bad news. Troubled murmuring ensued. Then the troupe saw Ron outside the window. More
murmuring followed, then some consulting, then more murmuring, and finally a low-pitched
hum that turned out to be the basement generator. The disciple mimes elected for Peter to
talk to Herb. But Simons protested and a brief scuffle broke out. Finally, Peter walked
over to Herb, but stopped halfway, turning to look back sheepishly at the other troupe
members. They nodded their encouragement. "Herb," Peters voice cracked and
stammered. "Um . . . I think, uh, we should, well, we think you should . . . I mean,
wed like you to--alright, look. We wanna use Ron, okay, Herb."
"What? Oh no. No way. Youre kidding me. He
hasnt rehearsed with us. He doesnt know the scenes."
"Well, everyone knows the story . . ."
Herb studied Peter. "Even you betray me,
"Herb, the show must go on. Its a done
As he said this, disciple Judas was on his way out to
get Ron. Through the window, members of the troupe watched as Judas spoke to Ron and Wang.
A few anxious moments passed, then Wang started jumping up and down and the troupe knew
they had their Jesus. Ron pumped his fist then gathered his composure, as if knowing all
along this day would come. Together, Ron and Wang strode triumphantly up the steps of the
On stage, behind a closed curtain, troupe members scurried into position.
Wang rushed over to stage right, where the regular accompanist was seated at a piano, and
looked at him menacingly; motioning with his thumb, "Make a powder."
As the regular accompanist got up from his bench,
quizzically mouthing the words "make powder," Wang quickly moved the mans
piano, and set up his own keyboard and retractable seat. Then he grabbed what appeared to
be a stick or staff and threw it to Ron standing center stage. Ron climbed into the
faux-stone sepulcher set up there, while mime disciples assumed their positions around it.
Peter Simons leaned over and whispered to Ron, "Dont blow this one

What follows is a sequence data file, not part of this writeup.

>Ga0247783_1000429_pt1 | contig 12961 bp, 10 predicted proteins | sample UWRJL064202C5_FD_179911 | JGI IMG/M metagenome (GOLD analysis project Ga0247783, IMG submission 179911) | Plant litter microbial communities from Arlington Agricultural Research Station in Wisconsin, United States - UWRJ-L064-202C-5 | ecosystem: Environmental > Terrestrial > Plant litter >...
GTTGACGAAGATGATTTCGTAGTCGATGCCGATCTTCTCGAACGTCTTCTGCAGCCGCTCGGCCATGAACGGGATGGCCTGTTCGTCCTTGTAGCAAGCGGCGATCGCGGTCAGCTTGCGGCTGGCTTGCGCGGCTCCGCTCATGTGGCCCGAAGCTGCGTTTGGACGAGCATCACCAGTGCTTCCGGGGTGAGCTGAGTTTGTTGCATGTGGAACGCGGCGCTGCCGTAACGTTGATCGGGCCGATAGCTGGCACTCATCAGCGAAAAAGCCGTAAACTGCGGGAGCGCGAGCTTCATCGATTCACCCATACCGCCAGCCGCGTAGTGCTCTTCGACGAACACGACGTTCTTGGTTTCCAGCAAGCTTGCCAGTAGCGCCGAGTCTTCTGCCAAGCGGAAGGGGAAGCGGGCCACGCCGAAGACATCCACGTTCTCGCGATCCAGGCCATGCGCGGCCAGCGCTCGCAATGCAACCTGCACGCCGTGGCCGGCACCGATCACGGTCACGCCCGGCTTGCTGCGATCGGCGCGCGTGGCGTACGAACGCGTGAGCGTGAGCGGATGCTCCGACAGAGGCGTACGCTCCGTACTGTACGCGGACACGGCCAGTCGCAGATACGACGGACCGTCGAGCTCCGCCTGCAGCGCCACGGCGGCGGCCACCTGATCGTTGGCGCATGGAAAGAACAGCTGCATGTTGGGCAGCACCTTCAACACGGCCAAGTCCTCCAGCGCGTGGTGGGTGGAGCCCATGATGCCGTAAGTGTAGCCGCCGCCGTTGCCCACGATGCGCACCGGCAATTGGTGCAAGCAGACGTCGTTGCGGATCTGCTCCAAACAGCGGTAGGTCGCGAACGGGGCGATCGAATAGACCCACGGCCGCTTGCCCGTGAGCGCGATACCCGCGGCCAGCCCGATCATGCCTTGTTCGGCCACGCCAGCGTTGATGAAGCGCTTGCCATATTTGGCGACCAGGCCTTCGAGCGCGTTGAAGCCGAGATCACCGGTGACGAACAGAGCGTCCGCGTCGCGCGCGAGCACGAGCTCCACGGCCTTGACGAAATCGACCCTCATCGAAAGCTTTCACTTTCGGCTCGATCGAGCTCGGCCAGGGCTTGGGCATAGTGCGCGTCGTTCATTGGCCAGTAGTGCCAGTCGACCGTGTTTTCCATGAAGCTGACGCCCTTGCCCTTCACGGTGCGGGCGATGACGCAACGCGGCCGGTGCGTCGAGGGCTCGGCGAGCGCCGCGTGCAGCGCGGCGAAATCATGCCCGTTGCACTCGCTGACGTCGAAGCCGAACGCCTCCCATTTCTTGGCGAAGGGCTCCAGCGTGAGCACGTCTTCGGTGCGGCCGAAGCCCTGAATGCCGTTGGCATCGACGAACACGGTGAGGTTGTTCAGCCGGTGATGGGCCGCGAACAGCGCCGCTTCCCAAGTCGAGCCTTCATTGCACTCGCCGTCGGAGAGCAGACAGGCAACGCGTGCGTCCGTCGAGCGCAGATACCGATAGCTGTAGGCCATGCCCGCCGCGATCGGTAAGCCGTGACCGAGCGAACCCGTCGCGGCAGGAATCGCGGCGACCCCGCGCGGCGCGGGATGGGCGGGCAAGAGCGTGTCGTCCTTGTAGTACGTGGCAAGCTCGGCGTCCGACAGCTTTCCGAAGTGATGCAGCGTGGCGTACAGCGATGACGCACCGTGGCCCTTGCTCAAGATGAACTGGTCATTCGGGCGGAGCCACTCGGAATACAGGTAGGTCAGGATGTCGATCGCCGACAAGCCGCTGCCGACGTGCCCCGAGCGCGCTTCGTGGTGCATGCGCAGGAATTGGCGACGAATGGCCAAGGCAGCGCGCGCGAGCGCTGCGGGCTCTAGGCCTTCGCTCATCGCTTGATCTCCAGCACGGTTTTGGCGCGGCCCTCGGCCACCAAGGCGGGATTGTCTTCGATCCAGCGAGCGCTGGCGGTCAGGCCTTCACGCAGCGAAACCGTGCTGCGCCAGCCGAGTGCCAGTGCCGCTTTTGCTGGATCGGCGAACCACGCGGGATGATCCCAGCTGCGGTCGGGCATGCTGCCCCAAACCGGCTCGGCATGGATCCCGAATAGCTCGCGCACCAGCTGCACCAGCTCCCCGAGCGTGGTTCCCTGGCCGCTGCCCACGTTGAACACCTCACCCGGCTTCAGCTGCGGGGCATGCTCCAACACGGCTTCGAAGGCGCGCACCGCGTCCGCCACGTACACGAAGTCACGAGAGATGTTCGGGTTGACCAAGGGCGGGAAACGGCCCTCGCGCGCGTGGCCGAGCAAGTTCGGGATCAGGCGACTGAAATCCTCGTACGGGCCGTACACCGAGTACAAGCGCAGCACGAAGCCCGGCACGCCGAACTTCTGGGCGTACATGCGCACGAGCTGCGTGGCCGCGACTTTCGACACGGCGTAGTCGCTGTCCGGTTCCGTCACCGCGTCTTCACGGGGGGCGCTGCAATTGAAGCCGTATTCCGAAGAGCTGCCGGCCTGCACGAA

Josephson." Lying flat on his back, Ron said nothing, but gazed up serenely with the
soft glow of beatitude. Simons scurried back into position and the curtain began to rise.
Wang Lo played uncharacteristically divine church
music with a pipe organ patch hed just installed on the Casio. Mimes dragged their
feet around the tomb, looking solemnly at each other, at the audience and upward to
heaven. Although the mood expressed on stage was appropriately somber, some of the mimes
could barely contain their excitement. Things seemed to be going well. If this was a
smash, who knows where it could lead . . . St. Andrews? Maybe even St. Johns
on Waverly! It looked like everything was going to be alright.
Suddenly, Ron jumped out of the tomb and looked
around, dramatically, like a silent movie monster. He raised his staff heavenward, gazing
up and then out toward the audience. Herb stood in the wings, mesmerized. He couldnt
believe what he was seeing or hearing: the music was thrilling, the audience rapt. Maybe
hed misjudged these two, he mused. What had he called them--dunderheads, miscreants?
He chuckled at the memory. Maybe they werent so bad after all.
Just then, Ron looked straight up into the
churchs stained glass skylight as the sun passed over, blinding him with a shaft of
amber light. He gave his staff a quick jerk and it broke through its crude paper wrapping
into a long, spiky, black umbrella. He spread out its wide, bat-winged parabola and
clutched its gleaming silver handle with both hands, pointing it forward as if to repel
some mighty desert wind. Wang shifted from the appropriate church music to "Lush
Life." Audience members looked around, confused. One or two laughed nervously,
thinking it was part of the act. The members of the troupe, knowing better, were aghast.
Herb Stark wrapped himself slowly in the curtain and, rung by rung, unhinged it as he fell
to the floor. Ron looked at Wang Lo and silently mouthed, "Lush Life?" Wang Lo
smiled broadly and nodded his head.
The next day, before a small group of curious onlookers in New Yorks
Washington Square Park, Ron--dressed as a Hassidic rabbi--danced a light shuffle and
mouthed the words to a recording of the Bossa Nova standard, "So Danco Samba."
Wang Lo, wearing sunglasses and a colorful Brazilian shirt, played along on an acoustic
guitar. A sign at their feet read: